He moves to the passenger side and puts his head into the still wheel-less wheel well. The boy’s heart quickens a bit as Jake disappears from view.

“Slowly!” Jake yells. There’s no noise from the new parts. No shuddering or thumping. Everything moves like it should.

“Slower!” Randall turns the wheel at a snail’s pace. Jake’s gaze is fixed on the stubborn jam nut. As the spindle moves slowly back and forth, the nut doesn’t budge.

He stands and rubs at the dull ache in his wrist.

“Well, I don’t hear anything. Everything looks rock solid. Have to test drive it tomorrow. Shut if off like I showed you and climb out.”

“We’re done? It’s all fixed?”

“Yep. It’s all back together.”


This is a story a wrote when I was in school (the second time). It became the first part of a larger piece about Jake and Tabitha. The other pieces and the overall story needs a little work, but I will post them from time to time.

Sorry I missed my deadline this week. It’s been a busy week and is going to get busier, but that’s no excuse. It is Tuesday evening, the next post will be Sunday evening.




“Yes. You asked why I thought he was lying. He used the word ‘loved.’ ‘I really loved it.’ That’s what he said and I knew he was full of it.” Shauna drops her eyes to the kitchen island countertop, her fingers idly tracing a vein in the granite, stopping to pick at the base of her wine glass.

Frankie shrugs and lifts her own glass and swirls the bright yellow chardonnay. Seated on the counter, she drums her heels softly on the cabinets below.

“Maybe he meant it?” Frankie takes a sip.

“Pfft. It meant he wasn’t paying attention.” Shauna takes a sip of her own. “Rob’s never loved anything. For as long as we’ve been married, everywhere we go, everything we do, he finds some fault. There’s always something wrong. If he had said ‘it was good but it was too dark’ or ‘the accompaniment was drowning you out’ I would at least know he was paying attention. Instead, I get ‘It was great. I really loved it.’ I bet he was buried in his phone the whole time. You didn’t see him in there, did you?”

“No…not until the end, when everyone was filing out.”

“How full was it? It was hard to see the seats from back stage.”

“It wasn’t ‘Back to School Night’ crowded, but…good crowd.”

Shauna takes another long sip from her glass, sets it down and pushes her hair behind her ears.

“You sure he didn’t mean it? You sang beautifully. Maybe it struck a chord in him. Maybe he was overwhelmed by seeing his beautiful wife up on stage, in the spot light…”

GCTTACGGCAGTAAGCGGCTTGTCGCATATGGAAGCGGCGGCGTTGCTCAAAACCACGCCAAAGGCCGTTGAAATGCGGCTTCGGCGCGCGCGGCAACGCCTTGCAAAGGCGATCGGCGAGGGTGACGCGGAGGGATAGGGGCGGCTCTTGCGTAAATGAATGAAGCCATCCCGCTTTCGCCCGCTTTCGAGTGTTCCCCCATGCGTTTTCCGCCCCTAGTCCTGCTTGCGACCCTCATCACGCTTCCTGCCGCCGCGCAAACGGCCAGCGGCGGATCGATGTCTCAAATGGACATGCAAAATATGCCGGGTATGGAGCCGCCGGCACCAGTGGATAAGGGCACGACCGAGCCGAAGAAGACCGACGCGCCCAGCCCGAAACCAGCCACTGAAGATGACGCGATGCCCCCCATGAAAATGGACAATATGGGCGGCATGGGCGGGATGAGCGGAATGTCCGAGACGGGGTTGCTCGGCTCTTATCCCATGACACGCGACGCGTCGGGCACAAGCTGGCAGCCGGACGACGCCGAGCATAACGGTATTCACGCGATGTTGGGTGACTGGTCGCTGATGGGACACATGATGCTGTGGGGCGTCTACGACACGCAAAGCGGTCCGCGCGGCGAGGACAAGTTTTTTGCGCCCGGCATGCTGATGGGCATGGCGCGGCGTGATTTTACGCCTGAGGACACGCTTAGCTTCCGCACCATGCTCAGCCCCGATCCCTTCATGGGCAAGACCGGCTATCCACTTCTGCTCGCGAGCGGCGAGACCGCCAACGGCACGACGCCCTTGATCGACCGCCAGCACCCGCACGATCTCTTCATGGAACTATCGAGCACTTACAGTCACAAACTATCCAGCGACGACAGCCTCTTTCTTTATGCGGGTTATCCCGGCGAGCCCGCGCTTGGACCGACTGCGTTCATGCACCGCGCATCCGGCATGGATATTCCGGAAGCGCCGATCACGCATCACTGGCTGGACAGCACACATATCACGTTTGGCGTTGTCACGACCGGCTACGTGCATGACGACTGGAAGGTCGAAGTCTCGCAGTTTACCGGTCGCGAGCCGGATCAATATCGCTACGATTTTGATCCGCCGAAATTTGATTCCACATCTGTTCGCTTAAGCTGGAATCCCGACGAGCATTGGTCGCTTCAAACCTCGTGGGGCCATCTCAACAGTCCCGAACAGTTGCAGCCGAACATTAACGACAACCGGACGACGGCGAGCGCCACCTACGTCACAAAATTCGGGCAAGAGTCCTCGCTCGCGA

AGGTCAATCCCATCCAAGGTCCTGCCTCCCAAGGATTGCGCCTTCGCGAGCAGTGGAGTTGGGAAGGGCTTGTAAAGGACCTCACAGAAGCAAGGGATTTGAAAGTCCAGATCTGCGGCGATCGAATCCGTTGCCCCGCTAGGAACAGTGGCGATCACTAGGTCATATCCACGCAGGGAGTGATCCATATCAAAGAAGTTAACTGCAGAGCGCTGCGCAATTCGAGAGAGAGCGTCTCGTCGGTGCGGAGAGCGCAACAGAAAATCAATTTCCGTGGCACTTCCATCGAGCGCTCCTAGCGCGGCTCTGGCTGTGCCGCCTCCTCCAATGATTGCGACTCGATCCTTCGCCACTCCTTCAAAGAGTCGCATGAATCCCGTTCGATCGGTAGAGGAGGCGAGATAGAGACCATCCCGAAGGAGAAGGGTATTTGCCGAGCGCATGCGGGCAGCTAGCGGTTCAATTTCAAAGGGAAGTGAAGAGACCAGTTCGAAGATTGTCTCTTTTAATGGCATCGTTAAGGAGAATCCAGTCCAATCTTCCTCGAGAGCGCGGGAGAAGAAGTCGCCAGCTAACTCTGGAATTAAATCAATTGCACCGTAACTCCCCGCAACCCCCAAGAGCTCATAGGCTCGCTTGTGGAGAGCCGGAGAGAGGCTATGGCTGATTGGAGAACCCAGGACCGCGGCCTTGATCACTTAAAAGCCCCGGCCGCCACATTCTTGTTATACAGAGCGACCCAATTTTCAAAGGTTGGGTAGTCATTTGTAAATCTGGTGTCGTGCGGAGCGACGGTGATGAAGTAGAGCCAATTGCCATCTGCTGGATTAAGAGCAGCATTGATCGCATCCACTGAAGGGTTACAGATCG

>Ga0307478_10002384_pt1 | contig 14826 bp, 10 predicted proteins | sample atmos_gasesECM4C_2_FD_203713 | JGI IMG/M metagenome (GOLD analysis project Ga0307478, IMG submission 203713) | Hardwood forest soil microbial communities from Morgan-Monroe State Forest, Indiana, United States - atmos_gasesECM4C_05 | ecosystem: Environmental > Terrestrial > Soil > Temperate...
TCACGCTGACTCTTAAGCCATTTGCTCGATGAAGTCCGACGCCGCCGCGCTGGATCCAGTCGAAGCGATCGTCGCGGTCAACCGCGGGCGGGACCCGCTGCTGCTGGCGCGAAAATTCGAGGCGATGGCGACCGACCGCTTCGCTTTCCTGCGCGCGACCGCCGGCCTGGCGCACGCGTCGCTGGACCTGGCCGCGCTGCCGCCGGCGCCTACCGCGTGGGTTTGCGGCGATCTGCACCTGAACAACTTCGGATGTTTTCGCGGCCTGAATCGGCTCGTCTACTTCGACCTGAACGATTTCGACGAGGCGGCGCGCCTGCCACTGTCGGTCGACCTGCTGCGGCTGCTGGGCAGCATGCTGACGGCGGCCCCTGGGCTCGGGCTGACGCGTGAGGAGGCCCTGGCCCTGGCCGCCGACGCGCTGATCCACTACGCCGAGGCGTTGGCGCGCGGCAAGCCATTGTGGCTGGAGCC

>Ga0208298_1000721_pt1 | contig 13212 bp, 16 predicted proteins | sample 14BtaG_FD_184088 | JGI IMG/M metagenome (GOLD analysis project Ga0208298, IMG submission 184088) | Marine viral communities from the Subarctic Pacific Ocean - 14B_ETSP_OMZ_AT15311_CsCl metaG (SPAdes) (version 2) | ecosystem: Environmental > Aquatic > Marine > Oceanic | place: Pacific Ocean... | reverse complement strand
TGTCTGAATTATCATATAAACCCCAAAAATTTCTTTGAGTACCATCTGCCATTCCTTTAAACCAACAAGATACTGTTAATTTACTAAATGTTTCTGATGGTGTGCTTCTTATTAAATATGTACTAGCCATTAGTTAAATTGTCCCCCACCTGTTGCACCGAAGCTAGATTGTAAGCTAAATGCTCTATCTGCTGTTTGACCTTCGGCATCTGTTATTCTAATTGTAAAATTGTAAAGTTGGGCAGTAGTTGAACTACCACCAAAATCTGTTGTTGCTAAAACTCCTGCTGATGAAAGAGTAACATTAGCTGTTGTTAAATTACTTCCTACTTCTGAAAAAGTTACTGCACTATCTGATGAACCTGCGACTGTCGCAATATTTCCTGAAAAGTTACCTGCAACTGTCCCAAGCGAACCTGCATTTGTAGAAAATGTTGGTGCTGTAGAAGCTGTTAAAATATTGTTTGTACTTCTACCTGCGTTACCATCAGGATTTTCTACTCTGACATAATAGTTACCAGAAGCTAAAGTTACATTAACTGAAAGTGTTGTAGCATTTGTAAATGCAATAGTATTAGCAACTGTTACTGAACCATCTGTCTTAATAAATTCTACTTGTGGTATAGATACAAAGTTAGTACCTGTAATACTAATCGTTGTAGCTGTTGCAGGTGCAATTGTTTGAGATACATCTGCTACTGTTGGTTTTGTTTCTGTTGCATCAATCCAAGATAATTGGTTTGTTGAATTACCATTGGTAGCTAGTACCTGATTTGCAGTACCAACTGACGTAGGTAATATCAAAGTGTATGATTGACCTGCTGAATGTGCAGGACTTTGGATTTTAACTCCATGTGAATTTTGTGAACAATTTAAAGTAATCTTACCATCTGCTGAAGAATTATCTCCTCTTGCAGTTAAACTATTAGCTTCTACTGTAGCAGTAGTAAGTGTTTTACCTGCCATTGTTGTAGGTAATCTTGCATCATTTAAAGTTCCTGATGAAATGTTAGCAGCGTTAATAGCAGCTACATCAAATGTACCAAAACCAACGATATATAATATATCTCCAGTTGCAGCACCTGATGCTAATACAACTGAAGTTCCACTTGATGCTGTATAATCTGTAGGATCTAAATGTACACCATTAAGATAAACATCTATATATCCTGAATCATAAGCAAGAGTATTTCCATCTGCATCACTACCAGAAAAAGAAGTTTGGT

“Yeah, right. You saw how fast he got out of there. I barely got a peck on the cheek before he was out the door, back to the office.”

“…Maybe he was intimidated.”

Shauna raises an eyebrow. “Rob?”

“Yeah. Maybe. He’s always been the big shot attorney. Center of attention. Maybe he was intimidated to see your talent out there on display. In front of the whole community.”

“I don’t know about that.” Shauna replies with half a smirk.

“Sure! Now at the dinner parties everyone will be all ‘Shauna sing for us! Sing us a song! Sing Walking After Midnight!

Shauna coughs as she chokes down a gulp of chardonnay between laughter.

“Then someone’ll be at the piano, playing…I don’t know…Fly Me to the Moon…and you’ll be singing and everyone will be all,” Frankie puts her fists under her chin and bats big Bambi eyes up at an imaginary Shauna. “And poor ol’ Rob will have to stand in the kitchen all by himself. No one to tell his $500 scotch story too.” She adds “Boo hoo” in the style of Droopy Dog.

Shauna is in fits. She is careful to place the wine glass down and step away, lest the shaking and giggling spill its contents. They both laugh until tears well in the corners of their eyes. Shauna takes her glass, exhales and takes a sip.

“I don’t know Fly Me to the Moon.”

“Whatever, you can learn it. And sing the shit out of it, too.”

Shauna smiles.

“I’m sorry he didn’t react the way you wanted. He’s a dick…”

Shauna shrugs her eyebrows and brings her wine glass to her lips.

“But I’m proud of you. And Greg’s proud of you, too!”

“I’m proud of you!” Greg calls from the small office at the other end of the wood hallway.

Shauna chuckles.

“It took a lot of guts to get up there and sing for people like that. I’ve seen – and heard – how hard you worked and practiced, and it was amazing. Really amazing.”

Frankie hugs her friend.

“Thank you.” Shauna bows her head and takes the last of sip of her wine.

“I mean it. I mean I…I…”

Shauna furrows her brow as Frankie’s smirk grows.

“I really loved it.”

“Oh eff you!” Shauna yells and they both erupt.

This started as a writing exercise based on the following prompt from “642 Tiny Things to Write About” by the San Francisco Writers’ Grotto: “His lie would have fooled her, except for one word that gave him away. What was that word?”

First word that came to my mind was “loved.” Story just kind of came quickly after that.

It’s Thursday night. Next post will be Sunday morning.

Virginia Sun

Emerging from the briars onto the road, the heat is relentless. In the woods, the heat hung close to the ground. In the road, the heat is everywhere.

With a half-strength tug, he frees his shirt from a final persistent sticker, and shuffles onto the sun bleached dirt. He dips his head as his eyes adjust to the full strength of the morning sun. He looks west, where the road enters the tree line. About a quarter-mile into the woods, the road crosses the stream they tapped, only a couple hundred yards from the campsite. From there it winds around the hills until finally meeting up with the pavement. To the east, the road cuts a barren path through scrub brush spreading out to distant trees and hills. He squints and can just make out the tops of the power lines through the heat waves. There must be another road out there. He looks back to the tree line, then turns to the east and starts walking.

His left leg drags as it slowly loses strength. With his right, he pulls himself in short, shuffling steps through the Virginia heat. He grimaces with every step. Cracked ribs scream from under his sweat soaked t-shirt. He stops and inspects his throbbing head. His scalp is tender, there’s a knot forming on the back of his skull, but he sees no blood on his hand when he checks. He glances quickly at his left hand, pressed to his side, catches a glimpse of red and continues shuffling down the road.